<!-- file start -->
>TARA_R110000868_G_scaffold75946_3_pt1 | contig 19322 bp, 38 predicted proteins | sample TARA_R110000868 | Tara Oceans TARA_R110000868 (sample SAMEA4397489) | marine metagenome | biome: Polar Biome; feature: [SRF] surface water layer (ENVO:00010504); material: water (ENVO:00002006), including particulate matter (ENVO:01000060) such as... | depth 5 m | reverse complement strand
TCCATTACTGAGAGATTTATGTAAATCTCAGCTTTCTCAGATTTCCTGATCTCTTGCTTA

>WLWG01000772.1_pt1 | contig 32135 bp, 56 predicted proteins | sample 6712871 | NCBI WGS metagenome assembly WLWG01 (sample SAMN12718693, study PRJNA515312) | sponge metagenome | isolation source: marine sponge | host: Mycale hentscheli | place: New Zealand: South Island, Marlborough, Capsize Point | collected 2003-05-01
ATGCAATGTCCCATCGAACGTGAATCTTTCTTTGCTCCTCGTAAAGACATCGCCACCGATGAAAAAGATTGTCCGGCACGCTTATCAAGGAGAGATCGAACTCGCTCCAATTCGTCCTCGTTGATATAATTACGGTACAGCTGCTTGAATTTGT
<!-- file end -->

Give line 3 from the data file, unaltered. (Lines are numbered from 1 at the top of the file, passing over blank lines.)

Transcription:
>WLWG01000772.1_pt1 | contig 32135 bp, 56 predicted proteins | sample 6712871 | NCBI WGS metagenome assembly WLWG01 (sample SAMN12718693, study PRJNA515312) | sponge metagenome | isolation source: marine sponge | host: Mycale hentscheli | place: New Zealand: South Island, Marlborough, Capsize Point | collected 2003-05-01